Cities, Migration and Global Interdependence (research) (MA)
Create a world of opportunities with a master's degree from Leiden University.
What our graduates do
Our graduates end up working in a diverse range of positions, examples include:
- PhD candidate at a university in England
- PhD candidate at a Dutch university
- Assistant publisher at a large publishing house
- Online content specialist at a PR company
- Project officer for video and audio-visual collections at a provincial archive
- Policy officer at a city council
- Researcher and teaching staff member at Leiden University
- Communications advisor at a consultancy firm
- Coordinating strategy advisor at a ministry of security and justice
As a graduate of the research master's specialisation in Cities, Migration and Global Interdependence at Leiden University, you will be qualified to work as a junior academic researcher – either in a semi-academic position or at a university. You will be able to solve complex academic problems independently, critically and creatively, and report on these results with clarity both in writing and verbally.
If you are interested in a career outside of academics you will discover that the depth and scope of the research master in History allows you to successfully venture on a career in education, administration, heritage, journalism, business, and many more.
If you are interested in a career in teaching, you can apply for the Dutch-taught teacher-training MA at the ICLON Graduate School of Education after graduating from the master’s programme. To be admitted, you need to have a master’s degree in the relevant discipline. Fluency in Dutch is mandatory, and additional entry requirements may apply.
A Leiden University degree
Leiden University Master's graduates are sought-after employees at (inter)national organisations. Our graduates are known for their combination of robust academic training, in-depth and relevant knowledge, and critical, multidisciplinary approach to problem-solving.
Graduated in Cities, Migration and Global Interdependence (Research MA History)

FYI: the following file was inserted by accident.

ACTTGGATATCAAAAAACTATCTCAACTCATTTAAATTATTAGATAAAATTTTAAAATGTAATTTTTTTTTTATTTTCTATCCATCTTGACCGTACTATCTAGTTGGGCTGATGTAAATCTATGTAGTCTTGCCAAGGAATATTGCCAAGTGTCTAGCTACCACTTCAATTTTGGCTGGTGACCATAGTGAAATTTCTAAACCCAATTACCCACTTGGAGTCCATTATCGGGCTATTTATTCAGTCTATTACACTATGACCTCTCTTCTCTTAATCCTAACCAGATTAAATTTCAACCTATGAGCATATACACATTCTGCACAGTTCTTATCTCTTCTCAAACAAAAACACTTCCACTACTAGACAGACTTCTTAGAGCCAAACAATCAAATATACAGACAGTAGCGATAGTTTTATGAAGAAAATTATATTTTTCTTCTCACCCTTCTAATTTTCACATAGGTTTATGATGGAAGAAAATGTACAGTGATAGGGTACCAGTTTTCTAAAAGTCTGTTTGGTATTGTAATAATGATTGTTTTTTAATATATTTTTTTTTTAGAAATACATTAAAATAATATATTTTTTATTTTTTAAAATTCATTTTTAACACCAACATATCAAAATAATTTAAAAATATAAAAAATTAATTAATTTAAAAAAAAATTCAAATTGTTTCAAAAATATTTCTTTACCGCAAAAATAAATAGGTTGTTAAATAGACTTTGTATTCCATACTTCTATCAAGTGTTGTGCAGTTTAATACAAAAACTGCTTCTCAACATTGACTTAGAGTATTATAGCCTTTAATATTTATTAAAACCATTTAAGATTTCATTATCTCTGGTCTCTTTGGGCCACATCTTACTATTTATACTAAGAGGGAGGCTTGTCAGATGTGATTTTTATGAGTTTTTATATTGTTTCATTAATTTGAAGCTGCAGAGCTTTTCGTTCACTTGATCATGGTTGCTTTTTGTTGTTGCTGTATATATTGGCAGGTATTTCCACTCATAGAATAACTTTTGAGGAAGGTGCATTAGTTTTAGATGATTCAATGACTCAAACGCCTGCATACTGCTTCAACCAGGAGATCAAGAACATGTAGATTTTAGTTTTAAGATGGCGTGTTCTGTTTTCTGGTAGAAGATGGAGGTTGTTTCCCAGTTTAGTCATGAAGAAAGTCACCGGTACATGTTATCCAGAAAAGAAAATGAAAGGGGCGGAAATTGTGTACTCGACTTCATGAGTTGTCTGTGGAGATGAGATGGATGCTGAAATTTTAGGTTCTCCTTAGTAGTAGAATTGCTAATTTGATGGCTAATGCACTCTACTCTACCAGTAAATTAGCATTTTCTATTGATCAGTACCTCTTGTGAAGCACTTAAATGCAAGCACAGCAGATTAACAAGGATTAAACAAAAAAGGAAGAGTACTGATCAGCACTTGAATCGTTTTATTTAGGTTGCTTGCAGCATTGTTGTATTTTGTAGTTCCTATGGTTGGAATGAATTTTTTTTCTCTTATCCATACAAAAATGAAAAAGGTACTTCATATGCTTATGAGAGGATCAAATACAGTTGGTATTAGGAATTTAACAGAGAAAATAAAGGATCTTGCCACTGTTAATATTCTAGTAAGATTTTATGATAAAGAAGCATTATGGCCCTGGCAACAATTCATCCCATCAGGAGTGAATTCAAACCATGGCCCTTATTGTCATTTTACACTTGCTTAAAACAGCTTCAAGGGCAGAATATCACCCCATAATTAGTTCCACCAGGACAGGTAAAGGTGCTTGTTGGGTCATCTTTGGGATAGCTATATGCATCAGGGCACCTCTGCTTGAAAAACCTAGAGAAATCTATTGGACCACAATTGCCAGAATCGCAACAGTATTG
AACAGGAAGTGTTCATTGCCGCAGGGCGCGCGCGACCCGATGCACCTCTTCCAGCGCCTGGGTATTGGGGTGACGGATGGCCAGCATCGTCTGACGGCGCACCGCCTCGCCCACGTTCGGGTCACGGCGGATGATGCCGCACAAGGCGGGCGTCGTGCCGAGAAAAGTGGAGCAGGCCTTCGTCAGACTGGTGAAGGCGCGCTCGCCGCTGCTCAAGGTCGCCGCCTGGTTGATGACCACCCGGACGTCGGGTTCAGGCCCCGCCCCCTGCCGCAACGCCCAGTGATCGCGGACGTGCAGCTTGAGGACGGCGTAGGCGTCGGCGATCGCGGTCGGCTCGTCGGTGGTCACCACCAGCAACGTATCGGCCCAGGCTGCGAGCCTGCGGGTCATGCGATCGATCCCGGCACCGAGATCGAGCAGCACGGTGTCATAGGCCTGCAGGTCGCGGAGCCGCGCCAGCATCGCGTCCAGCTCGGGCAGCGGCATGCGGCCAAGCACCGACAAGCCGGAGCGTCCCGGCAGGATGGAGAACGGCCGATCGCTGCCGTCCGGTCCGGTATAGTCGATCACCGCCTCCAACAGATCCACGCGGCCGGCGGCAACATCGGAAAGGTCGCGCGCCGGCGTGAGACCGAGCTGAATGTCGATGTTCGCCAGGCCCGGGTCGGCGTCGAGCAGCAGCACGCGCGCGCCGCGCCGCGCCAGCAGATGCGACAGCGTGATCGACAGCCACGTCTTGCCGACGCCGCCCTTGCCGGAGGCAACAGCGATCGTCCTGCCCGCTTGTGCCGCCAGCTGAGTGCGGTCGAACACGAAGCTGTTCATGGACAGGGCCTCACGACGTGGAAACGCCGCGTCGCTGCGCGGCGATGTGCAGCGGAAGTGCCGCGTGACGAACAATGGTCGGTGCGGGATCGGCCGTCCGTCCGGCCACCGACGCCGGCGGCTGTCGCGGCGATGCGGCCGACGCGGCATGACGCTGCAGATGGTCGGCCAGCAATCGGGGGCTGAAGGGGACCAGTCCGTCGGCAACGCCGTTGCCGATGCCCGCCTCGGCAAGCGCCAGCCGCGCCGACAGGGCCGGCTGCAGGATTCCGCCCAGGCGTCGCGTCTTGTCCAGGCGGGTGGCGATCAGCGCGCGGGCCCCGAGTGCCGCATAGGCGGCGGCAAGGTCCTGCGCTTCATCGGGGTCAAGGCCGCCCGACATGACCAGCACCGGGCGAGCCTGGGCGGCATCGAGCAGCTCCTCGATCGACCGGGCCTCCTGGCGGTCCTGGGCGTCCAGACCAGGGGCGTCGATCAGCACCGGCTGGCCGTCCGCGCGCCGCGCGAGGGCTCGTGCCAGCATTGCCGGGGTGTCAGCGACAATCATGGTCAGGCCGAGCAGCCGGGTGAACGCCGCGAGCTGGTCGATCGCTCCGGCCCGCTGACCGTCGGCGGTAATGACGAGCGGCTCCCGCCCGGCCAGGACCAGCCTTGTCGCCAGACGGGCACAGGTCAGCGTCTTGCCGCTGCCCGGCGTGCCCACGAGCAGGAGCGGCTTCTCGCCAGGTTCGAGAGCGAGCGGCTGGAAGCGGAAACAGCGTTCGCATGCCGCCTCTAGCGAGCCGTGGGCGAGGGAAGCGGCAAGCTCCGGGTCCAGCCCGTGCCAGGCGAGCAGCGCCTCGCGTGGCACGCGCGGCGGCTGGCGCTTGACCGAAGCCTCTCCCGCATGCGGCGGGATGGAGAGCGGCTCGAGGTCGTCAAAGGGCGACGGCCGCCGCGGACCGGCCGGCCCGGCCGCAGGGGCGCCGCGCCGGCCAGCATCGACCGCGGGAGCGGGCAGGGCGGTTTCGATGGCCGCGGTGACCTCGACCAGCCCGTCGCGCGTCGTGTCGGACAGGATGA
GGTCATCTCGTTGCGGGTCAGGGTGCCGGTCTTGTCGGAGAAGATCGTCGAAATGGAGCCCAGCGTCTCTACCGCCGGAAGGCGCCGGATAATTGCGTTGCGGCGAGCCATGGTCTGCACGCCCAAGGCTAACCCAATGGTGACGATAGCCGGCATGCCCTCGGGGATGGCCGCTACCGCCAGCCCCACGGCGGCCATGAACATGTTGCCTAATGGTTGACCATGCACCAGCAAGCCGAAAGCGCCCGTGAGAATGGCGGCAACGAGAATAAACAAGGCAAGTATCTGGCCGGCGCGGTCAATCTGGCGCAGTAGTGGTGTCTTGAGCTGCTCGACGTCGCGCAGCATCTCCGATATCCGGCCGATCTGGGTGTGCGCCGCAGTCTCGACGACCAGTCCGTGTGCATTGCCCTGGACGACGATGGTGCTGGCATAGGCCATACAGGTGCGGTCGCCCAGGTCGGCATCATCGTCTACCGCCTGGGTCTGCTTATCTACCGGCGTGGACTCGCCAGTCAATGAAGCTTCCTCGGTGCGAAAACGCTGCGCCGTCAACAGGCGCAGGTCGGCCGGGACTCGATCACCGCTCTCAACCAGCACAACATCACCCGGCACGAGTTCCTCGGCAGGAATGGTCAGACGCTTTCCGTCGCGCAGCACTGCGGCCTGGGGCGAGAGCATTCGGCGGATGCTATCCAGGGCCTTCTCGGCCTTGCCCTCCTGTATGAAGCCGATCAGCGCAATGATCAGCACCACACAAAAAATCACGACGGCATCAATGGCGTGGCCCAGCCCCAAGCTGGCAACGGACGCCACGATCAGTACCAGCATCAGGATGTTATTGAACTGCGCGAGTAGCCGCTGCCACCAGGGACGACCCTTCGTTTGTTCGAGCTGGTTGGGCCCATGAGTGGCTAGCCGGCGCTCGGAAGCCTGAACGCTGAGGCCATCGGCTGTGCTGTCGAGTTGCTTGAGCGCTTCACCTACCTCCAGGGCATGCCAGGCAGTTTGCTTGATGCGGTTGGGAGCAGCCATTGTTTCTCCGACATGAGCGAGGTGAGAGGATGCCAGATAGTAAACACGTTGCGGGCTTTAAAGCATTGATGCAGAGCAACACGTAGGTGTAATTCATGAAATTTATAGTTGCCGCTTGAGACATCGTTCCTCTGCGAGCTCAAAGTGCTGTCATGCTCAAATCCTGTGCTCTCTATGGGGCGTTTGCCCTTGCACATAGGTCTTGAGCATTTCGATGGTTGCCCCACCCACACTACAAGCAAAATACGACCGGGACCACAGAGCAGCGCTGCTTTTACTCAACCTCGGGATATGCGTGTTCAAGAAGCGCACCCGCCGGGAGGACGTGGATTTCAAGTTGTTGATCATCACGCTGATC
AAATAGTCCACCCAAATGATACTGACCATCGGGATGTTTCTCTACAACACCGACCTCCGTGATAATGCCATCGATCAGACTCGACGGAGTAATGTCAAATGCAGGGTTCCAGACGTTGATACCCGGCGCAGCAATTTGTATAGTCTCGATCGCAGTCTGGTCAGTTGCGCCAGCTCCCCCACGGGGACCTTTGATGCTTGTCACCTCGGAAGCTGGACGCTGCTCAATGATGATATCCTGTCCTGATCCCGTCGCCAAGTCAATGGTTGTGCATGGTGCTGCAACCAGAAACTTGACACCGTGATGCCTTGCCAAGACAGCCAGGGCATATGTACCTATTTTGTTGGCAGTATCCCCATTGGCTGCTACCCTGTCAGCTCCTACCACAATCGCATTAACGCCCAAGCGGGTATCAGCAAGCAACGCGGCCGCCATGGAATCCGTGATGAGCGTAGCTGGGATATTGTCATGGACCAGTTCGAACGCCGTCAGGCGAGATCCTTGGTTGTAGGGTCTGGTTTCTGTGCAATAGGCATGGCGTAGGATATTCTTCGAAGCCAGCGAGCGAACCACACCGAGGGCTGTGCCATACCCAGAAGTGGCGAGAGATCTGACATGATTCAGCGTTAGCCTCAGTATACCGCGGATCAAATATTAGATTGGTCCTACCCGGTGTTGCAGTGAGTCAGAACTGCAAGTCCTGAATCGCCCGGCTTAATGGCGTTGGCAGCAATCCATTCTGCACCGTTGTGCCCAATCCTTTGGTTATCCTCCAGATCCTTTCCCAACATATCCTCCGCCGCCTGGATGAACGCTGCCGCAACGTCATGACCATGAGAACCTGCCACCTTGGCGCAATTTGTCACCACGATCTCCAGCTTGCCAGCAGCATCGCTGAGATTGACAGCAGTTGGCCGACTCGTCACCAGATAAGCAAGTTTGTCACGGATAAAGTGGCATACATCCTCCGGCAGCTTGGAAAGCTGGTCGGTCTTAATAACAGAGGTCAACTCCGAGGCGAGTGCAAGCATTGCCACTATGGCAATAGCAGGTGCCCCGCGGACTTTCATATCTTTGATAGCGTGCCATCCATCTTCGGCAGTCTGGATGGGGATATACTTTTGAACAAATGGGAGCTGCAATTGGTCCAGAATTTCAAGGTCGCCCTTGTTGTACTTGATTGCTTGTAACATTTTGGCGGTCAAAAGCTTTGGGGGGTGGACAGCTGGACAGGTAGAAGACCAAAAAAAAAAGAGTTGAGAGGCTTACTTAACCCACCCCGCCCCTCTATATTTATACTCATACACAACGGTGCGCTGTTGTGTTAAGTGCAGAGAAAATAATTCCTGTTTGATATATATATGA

“I have just finished my Research MA with a thesis on the establishment of the Ostend Company, an eighteenth-century chartered company in what is nowadays Belgium, working with archival sources in three different countries. I also did an internship at the Huygens Institute for Dutch History, where I worked on the resolutions of the States General, the early modern Dutch Parliament. As a result of the internship, I was offered a job as a junior researcher in the same project for several months in the summer: a very nice opportunity to develop my research skills even more!”
Looking back with great pleasure
“In October 2017, I will start as a PhD candidate at the University of Exeter, in a large comparative research project on European economic and legal history. The skills developed over the past two years in the Research MA have certainly added very much to my profile in applying for a PhD position: applying theoretical frameworks on difficult problems, a strong focus on difficult primary sources and presenting at conferences and symposia are examples of those skills. I can honestly say I look back with great pleasure at my time in Leiden in this Research MA!”
The graphs below are based on alumni data from the Research Master History 2015-2019.
In which sector do students find jobs?
- 50.0 % Research
- 25.0 % Government and semi-government organisations
- 12.0 % Consultancy
- 6.0 % Financial institutions
- 6.0 % Culture, sports and recreation
How successful are they in finding a job?
- 79.0 % found a job within two months
- 100.0 % found their first job at academic level